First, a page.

Progress made, new peace talks on April 22: S. Sudan

The government's chief negotiator said a permanent cessation of hostilities deal would be signed during the new round of talks

The government's chief negotiator said a permanent cessation of hostilities deal would be signed during the new round of talks

JUBA – The South Sudanese chief peace negotiator announced on Sunday that the government and rebels loyal to sacked vice president Riek Machar will ink a permanent cessation of hostilities during the upcoming third round of talks in Addis Ababa, scheduled for April 22.

"We agreed on the Declaration of Principles and the signing of a permanent cessation of hostilities," Nhial Deng Nhial told reporters at Juba International Airport.

"The documents have not yet been signed by the two parties and that, I believe, will be the first exercise at the resumption for the third round of talks," he added.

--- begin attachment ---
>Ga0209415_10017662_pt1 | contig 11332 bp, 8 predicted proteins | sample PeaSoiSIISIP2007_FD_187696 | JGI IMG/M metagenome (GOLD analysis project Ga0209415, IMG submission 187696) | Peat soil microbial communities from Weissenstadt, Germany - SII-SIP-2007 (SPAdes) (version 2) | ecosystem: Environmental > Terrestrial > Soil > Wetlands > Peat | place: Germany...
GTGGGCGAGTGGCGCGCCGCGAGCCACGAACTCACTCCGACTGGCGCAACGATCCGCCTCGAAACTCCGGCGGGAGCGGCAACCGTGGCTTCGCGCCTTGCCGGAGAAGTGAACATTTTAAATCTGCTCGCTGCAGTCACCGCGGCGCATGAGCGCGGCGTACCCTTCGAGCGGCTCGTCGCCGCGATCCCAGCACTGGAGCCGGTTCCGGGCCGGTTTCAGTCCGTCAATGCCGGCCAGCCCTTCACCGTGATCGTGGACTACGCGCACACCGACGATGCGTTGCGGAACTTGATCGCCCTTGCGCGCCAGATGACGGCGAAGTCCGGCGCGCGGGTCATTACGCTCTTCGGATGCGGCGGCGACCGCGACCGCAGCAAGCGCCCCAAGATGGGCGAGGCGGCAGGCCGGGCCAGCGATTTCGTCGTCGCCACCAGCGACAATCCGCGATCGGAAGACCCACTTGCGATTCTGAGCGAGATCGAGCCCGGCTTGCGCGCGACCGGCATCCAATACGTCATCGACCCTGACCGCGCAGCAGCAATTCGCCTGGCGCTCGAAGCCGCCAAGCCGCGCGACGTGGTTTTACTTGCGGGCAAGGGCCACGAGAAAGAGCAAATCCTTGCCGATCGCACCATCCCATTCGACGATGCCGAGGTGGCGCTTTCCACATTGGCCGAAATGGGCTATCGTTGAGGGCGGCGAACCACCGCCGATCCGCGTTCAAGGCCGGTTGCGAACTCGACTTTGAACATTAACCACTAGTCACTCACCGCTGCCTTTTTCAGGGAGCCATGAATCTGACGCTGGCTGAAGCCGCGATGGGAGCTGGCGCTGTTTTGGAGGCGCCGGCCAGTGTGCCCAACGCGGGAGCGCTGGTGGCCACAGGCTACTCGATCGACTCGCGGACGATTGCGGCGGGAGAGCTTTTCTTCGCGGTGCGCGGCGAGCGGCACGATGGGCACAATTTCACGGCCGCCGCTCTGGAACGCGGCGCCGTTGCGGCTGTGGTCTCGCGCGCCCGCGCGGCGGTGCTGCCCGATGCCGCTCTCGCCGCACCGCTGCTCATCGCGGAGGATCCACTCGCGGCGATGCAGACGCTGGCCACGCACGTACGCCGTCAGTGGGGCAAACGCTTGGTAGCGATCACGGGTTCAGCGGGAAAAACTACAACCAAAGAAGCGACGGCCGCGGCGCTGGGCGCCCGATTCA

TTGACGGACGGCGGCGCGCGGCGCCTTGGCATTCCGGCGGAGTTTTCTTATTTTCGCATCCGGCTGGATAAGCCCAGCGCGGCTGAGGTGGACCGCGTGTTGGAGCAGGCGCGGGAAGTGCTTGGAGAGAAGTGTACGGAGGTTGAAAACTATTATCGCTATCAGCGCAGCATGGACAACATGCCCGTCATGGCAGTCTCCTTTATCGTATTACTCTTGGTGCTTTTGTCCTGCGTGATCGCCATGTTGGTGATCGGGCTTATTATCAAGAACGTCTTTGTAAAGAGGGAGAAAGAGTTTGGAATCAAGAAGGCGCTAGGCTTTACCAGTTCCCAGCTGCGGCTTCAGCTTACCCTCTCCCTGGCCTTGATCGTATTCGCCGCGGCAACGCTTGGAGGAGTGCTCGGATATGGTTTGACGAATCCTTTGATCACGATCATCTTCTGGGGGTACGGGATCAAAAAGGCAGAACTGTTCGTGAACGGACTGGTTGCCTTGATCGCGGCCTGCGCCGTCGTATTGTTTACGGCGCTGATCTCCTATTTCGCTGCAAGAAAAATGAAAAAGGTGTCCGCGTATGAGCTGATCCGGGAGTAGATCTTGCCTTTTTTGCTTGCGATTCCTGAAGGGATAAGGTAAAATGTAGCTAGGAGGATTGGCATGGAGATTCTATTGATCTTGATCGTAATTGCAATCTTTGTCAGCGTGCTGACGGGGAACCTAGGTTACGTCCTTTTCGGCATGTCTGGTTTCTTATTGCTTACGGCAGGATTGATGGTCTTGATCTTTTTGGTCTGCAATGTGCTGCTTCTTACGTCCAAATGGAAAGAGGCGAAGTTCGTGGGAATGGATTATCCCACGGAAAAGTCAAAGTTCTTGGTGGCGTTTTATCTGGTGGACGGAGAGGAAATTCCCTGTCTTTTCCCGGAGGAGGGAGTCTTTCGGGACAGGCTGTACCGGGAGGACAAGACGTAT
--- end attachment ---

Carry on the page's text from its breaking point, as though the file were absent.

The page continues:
Following weeks of IGAD-sponsored peace talks in Addis Ababa, the two sides signed a cessation of hostilities agreement in January.

Nhial returned home Sunday after two and a half weeks of talks in the Ethiopian capital.

"I am here because the negotiation was adjourned for more consultations," he added.

The chief negotiator said the Intergovernmental Authority on Development (IGAD) – the sponsor of the peace talks – agreed to exclude seven former detainees from the third phase of the negotiations.

"The issue of the seven former detainees has been an obstacle," he told reporters.

"We don't want them to be a third party in the talks and now IGAD is willing to exclude them from the third round," Nhial said.

"I think IGAD will reconsider them later but not now because we want the negotiation to be between the warring parties, the government and rebels only," he added.

South Sudan has been shaken by violence since last December, when President Salva Kiir accused Machar of attempting to overthrow his regime.

The conflict has already claimed more than 10,000 lives, with the U.N. estimating that some 3.7 million people in South Sudan are now "severely food insecure" while around one million have been displaced by the violence.

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